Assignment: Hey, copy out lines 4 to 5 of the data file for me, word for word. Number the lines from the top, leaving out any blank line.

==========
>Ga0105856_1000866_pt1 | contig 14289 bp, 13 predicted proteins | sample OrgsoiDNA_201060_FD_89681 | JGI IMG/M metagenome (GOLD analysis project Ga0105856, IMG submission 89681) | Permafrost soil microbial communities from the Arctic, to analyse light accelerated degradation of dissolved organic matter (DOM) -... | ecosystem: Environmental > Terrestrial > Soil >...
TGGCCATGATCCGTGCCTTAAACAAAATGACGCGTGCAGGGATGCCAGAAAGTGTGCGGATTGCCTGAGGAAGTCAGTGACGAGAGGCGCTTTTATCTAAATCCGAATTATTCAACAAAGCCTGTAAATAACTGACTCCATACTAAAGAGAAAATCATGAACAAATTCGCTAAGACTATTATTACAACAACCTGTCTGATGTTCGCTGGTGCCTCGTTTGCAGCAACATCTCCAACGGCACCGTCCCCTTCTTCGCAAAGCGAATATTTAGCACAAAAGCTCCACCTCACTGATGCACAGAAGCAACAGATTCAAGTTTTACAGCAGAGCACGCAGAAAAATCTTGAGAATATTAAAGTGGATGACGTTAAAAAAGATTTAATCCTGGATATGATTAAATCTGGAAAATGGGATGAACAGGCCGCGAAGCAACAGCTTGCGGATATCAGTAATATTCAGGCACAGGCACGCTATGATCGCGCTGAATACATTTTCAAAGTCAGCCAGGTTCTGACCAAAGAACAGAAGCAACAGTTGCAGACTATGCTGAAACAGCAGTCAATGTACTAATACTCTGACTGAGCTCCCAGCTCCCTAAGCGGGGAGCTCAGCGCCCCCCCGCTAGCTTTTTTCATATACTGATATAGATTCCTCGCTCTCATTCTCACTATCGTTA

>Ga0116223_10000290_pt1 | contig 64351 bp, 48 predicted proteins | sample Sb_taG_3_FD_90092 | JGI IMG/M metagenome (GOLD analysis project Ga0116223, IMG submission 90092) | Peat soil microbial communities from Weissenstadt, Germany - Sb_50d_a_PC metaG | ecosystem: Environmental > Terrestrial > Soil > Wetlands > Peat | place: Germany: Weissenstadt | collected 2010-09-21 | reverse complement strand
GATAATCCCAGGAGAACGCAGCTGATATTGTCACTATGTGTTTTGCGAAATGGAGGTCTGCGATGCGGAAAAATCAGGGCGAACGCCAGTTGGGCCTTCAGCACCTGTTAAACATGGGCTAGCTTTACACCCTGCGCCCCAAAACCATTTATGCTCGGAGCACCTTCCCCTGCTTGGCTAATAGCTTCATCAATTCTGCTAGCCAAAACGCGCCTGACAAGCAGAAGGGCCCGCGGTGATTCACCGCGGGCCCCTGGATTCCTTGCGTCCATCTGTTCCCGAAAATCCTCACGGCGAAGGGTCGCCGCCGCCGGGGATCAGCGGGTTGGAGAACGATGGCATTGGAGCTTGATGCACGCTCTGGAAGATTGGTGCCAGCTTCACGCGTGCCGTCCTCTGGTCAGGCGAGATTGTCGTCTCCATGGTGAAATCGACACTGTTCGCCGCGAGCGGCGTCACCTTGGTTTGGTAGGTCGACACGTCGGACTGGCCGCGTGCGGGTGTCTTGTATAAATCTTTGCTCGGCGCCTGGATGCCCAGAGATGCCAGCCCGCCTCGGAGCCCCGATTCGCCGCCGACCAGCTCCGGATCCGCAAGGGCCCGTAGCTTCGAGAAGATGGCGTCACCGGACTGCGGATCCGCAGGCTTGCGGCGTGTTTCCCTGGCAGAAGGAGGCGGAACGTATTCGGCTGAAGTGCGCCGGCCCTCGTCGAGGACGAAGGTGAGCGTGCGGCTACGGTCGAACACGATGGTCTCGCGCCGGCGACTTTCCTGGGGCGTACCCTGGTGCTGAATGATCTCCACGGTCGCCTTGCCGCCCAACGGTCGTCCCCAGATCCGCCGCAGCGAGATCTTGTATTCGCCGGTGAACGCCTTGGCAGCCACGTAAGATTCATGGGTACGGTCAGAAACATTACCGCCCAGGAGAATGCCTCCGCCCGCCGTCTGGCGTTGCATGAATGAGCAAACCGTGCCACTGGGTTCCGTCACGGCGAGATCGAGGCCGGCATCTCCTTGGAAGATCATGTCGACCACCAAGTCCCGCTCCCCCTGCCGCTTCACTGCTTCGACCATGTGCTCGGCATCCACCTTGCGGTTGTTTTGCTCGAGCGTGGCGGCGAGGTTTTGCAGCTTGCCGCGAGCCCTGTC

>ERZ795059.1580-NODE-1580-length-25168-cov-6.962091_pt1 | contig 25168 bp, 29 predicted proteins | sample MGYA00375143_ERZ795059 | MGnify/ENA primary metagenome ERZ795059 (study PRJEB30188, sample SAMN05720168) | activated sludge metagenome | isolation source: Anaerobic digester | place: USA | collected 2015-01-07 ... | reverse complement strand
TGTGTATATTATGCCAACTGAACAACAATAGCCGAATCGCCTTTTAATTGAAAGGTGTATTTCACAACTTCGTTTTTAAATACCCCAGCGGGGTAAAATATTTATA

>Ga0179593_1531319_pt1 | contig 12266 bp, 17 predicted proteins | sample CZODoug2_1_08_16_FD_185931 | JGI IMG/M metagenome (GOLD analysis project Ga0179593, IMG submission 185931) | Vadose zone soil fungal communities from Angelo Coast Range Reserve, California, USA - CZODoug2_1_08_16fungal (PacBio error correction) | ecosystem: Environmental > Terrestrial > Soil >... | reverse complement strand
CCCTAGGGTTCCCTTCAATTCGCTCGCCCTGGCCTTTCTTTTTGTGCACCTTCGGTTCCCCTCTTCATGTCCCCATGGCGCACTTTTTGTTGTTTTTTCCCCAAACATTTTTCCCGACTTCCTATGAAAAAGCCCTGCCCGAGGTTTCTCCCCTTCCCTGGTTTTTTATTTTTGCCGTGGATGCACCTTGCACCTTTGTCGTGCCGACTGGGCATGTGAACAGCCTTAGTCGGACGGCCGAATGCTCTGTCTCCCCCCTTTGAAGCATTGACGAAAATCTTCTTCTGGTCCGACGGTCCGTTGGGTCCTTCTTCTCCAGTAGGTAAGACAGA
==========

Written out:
GATAATCCCAGGAGAACGCAGCTGATATTGTCACTATGTGTTTTGCGAAATGGAGGTCTGCGATGCGGAAAAATCAGGGCGAACGCCAGTTGGGCCTTCAGCACCTGTTAAACATGGGCTAGCTTTACACCCTGCGCCCCAAAACCATTTATGCTCGGAGCACCTTCCCCTGCTTGGCTAATAGCTTCATCAATTCTGCTAGCCAAAACGCGCCTGACAAGCAGAAGGGCCCGCGGTGATTCACCGCGGGCCCCTGGATTCCTTGCGTCCATCTGTTCCCGAAAATCCTCACGGCGAAGGGTCGCCGCCGCCGGGGATCAGCGGGTTGGAGAACGATGGCATTGGAGCTTGATGCACGCTCTGGAAGATTGGTGCCAGCTTCACGCGTGCCGTCCTCTGGTCAGGCGAGATTGTCGTCTCCATGGTGAAATCGACACTGTTCGCCGCGAGCGGCGTCACCTTGGTTTGGTAGGTCGACACGTCGGACTGGCCGCGTGCGGGTGTCTTGTATAAATCTTTGCTCGGCGCCTGGATGCCCAGAGATGCCAGCCCGCCTCGGAGCCCCGATTCGCCGCCGACCAGCTCCGGATCCGCAAGGGCCCGTAGCTTCGAGAAGATGGCGTCACCGGACTGCGGATCCGCAGGCTTGCGGCGTGTTTCCCTGGCAGAAGGAGGCGGAACGTATTCGGCTGAAGTGCGCCGGCCCTCGTCGAGGACGAAGGTGAGCGTGCGGCTACGGTCGAACACGATGGTCTCGCGCCGGCGACTTTCCTGGGGCGTACCCTGGTGCTGAATGATCTCCACGGTCGCCTTGCCGCCCAACGGTCGTCCCCAGATCCGCCGCAGCGAGATCTTGTATTCGCCGGTGAACGCCTTGGCAGCCACGTAAGATTCATGGGTACGGTCAGAAACATTACCGCCCAGGAGAATGCCTCCGCCCGCCGTCTGGCGTTGCATGAATGAGCAAACCGTGCCACTGGGTTCCGTCACGGCGAGATCGAGGCCGGCATCTCCTTGGAAGATCATGTCGACCACCAAGTCCCGCTCCCCCTGCCGCTTCACTGCTTCGACCATGTGCTCGGCATCCACCTTGCGGTTGTTTTGCTCGAGCGTGGCGGCGAGGTTTTGCAGCTTGCCGCGAGCCCTGTC

>ERZ795059.1580-NODE-1580-length-25168-cov-6.962091_pt1 | contig 25168 bp, 29 predicted proteins | sample MGYA00375143_ERZ795059 | MGnify/ENA primary metagenome ERZ795059 (study PRJEB30188, sample SAMN05720168) | activated sludge metagenome | isolation source: Anaerobic digester | place: USA | collected 2015-01-07 ... | reverse complement strand